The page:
From mom jeans to a Superbowl ad playing on nostalgia for the film Clueless, the 1990s are back in a big way. But how great was the era of Tamagotchis, brown lipstick, and GeoCities? Not especially, suggests Olga Thierbach-McLean, in a paper that looks at the decade’s preoccupation with divorce—a phenomenon that she calls “a distinct cultural product of the latchkey generation.”
Thierbach-McLean challenges notions that the ’90s was a calm or idyllic epoch in world history. Though many remember the decade as prosperous, newly freed from the Cold War, and on the precipice of the promise of the Internet, it was actually a decade of hopelessness and disorientation among youth. GenXers were (and, arguably, are) pessimistic, over it, bleak. Citing pop culture juggernauts like Clerks, “Smells Like Teen Spirit,” and Pulp Fiction, Thierbach-McLean writes that the decade had “a collective affinity for the gloomy, nihilistic, and cynical.”
So why is it remembered as so great? They’re missing the context of the time, Thierbach-McLean argues—one in which Boomers’ quest for personal fulfillment destabilized families, undermined traditional notions of romance, and played into a surge in divorce rates. Indeed, according to the National Center for Family & Marriage Research, women’s divorce rates skyrocketed to their highest-ever in 1980, exceeding 22 percent compared to just 14.9 percent the decade before.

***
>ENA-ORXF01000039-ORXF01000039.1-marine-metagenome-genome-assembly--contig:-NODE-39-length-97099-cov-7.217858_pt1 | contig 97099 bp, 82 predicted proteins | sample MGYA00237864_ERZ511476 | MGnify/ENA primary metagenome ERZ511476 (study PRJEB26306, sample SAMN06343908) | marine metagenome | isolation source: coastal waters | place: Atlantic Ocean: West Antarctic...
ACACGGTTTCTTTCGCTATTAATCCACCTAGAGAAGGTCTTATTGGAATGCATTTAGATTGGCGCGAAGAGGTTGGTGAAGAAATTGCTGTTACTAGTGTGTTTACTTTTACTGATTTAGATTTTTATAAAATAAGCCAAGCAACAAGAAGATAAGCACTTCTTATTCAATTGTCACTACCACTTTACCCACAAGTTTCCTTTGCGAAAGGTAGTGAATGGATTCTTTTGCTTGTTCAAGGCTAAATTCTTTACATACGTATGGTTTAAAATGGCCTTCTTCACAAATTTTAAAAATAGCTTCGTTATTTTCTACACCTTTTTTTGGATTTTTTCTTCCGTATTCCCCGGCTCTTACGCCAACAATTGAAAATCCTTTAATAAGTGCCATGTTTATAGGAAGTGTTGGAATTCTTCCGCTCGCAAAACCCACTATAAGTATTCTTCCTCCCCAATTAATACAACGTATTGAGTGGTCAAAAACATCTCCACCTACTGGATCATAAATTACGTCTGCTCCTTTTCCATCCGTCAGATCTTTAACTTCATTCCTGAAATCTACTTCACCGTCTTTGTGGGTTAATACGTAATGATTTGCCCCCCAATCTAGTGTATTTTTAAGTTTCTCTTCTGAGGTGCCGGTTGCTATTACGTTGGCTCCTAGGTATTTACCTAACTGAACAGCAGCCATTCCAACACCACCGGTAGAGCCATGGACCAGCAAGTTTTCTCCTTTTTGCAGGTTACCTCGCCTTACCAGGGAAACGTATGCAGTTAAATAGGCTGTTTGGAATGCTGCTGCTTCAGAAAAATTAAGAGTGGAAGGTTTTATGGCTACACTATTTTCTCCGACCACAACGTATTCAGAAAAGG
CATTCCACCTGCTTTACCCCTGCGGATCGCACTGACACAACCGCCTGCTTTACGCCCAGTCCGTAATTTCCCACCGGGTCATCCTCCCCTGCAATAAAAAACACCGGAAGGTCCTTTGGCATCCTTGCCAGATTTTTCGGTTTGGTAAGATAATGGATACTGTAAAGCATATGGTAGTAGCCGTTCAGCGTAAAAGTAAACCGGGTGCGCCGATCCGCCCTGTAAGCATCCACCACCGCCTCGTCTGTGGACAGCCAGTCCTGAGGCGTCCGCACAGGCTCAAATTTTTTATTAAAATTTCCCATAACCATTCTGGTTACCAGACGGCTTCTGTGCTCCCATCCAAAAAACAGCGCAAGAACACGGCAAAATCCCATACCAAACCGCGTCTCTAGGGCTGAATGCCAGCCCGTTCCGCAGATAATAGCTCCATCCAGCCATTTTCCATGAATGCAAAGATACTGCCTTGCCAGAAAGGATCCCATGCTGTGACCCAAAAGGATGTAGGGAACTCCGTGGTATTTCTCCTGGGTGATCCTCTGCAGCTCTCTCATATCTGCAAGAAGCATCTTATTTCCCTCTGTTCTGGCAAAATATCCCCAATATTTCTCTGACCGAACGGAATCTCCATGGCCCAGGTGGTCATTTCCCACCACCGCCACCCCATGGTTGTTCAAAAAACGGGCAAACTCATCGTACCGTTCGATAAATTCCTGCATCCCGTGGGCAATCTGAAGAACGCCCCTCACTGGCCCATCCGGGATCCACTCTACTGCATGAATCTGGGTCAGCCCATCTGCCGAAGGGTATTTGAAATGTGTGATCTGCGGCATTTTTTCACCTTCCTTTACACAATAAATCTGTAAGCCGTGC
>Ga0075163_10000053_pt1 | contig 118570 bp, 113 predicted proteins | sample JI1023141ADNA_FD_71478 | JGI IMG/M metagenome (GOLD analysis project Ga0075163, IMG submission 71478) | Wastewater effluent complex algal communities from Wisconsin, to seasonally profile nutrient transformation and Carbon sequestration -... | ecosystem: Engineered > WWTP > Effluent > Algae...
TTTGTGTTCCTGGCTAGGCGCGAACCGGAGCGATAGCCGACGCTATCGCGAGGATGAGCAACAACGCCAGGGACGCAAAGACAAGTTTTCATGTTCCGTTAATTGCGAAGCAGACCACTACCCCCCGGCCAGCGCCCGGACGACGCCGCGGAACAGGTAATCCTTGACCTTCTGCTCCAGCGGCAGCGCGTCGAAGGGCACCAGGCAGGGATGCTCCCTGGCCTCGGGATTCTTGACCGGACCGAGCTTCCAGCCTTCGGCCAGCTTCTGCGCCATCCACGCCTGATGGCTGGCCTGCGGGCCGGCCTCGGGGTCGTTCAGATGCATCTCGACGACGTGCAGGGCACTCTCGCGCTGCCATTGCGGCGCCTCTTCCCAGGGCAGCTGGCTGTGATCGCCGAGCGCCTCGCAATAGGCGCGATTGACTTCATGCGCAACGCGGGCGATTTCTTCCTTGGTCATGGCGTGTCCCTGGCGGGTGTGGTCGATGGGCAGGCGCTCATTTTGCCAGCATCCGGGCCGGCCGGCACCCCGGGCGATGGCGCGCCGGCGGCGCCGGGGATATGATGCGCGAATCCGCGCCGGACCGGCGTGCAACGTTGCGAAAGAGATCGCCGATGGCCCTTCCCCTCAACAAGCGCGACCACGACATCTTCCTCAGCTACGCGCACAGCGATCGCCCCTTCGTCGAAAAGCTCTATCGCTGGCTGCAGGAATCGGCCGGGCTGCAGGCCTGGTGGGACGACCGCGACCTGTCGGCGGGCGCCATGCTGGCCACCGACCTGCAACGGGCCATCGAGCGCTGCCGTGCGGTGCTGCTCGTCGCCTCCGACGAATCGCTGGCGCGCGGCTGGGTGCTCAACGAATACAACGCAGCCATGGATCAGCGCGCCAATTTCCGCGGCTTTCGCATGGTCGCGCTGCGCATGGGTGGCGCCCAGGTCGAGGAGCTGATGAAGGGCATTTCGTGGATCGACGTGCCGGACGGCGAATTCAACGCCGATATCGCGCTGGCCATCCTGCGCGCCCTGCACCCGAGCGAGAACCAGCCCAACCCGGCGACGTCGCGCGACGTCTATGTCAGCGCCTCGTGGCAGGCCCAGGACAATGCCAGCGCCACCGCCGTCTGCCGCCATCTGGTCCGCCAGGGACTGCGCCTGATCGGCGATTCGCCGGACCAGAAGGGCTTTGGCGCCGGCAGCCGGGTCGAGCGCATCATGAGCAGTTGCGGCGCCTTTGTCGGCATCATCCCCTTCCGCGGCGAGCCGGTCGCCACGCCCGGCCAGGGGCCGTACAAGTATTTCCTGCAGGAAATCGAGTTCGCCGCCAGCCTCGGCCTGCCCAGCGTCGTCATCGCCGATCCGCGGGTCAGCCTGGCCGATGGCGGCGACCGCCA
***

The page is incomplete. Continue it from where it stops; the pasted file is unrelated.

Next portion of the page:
This demographic shift meant that many children grew up spending most of their time home alone while their parents worked. Divorce was scapegoated as “the original cultural sin,” in Thierbach-McLean’s words, and GenXers traded on the mass-market appeal of their childhood trauma. Excoriating neglectful parents, artists like Kurt Cobain, Pearl Jam, and Beck explored the loserdom of growing up with absent or dysfunctional parents—a world free of intervention but also free of role models.
Divorce was everywhere—and it produced plenty of media that skewered and rebelled against the supposedly selfish ideals of parents who had separated or called their marriages quits. Thierbach-McLean cites movies in which harried moms bid hasty farewells to their latchkey kids and deadbeat dads abandon their families—explorations of family dysfunction that didn’t stop to question if divorce was better or worse than growing up in an abusive or tense home.
Demonized as “the root of all social evil,” divorce became shorthand for society’s many failures and imbued the period with a sense of beleaguered rage at social change. Ironically, writes Thierbach-McLean, GenXers turned to a “fundamentally traditionalist” critique of their parents—turning a plea for traditional “family values” into a pop culture cri de coeur.
As a result, suggests Thierbach-McLean, artists missed a chance to enjoy their youth and take advantage of a time of unprecedented—and unrepeatable—cultural freedom. But there’s another way to look at the era’s angry critiques, she suggests: as a “powerful counterreaction” to cultural mores that overlooked children’s needs and ignored the effects of divorce and abuse. By clinging to a one-dimensional view of selfish parents and ignored kids, GenXers missed the chance to empathize with their parents.
They also set the stage, however, for artistic and cultural reactions to today’s trends—models for responding to things like climate change, capitalist dysfunction, and other hardships. To accurately assess the era, Thierbach-McLean asserts, today’s cultural critics must be willing to resist the urge to idealize the 1990s without parroting the flawed, reductive rebellions of its youth.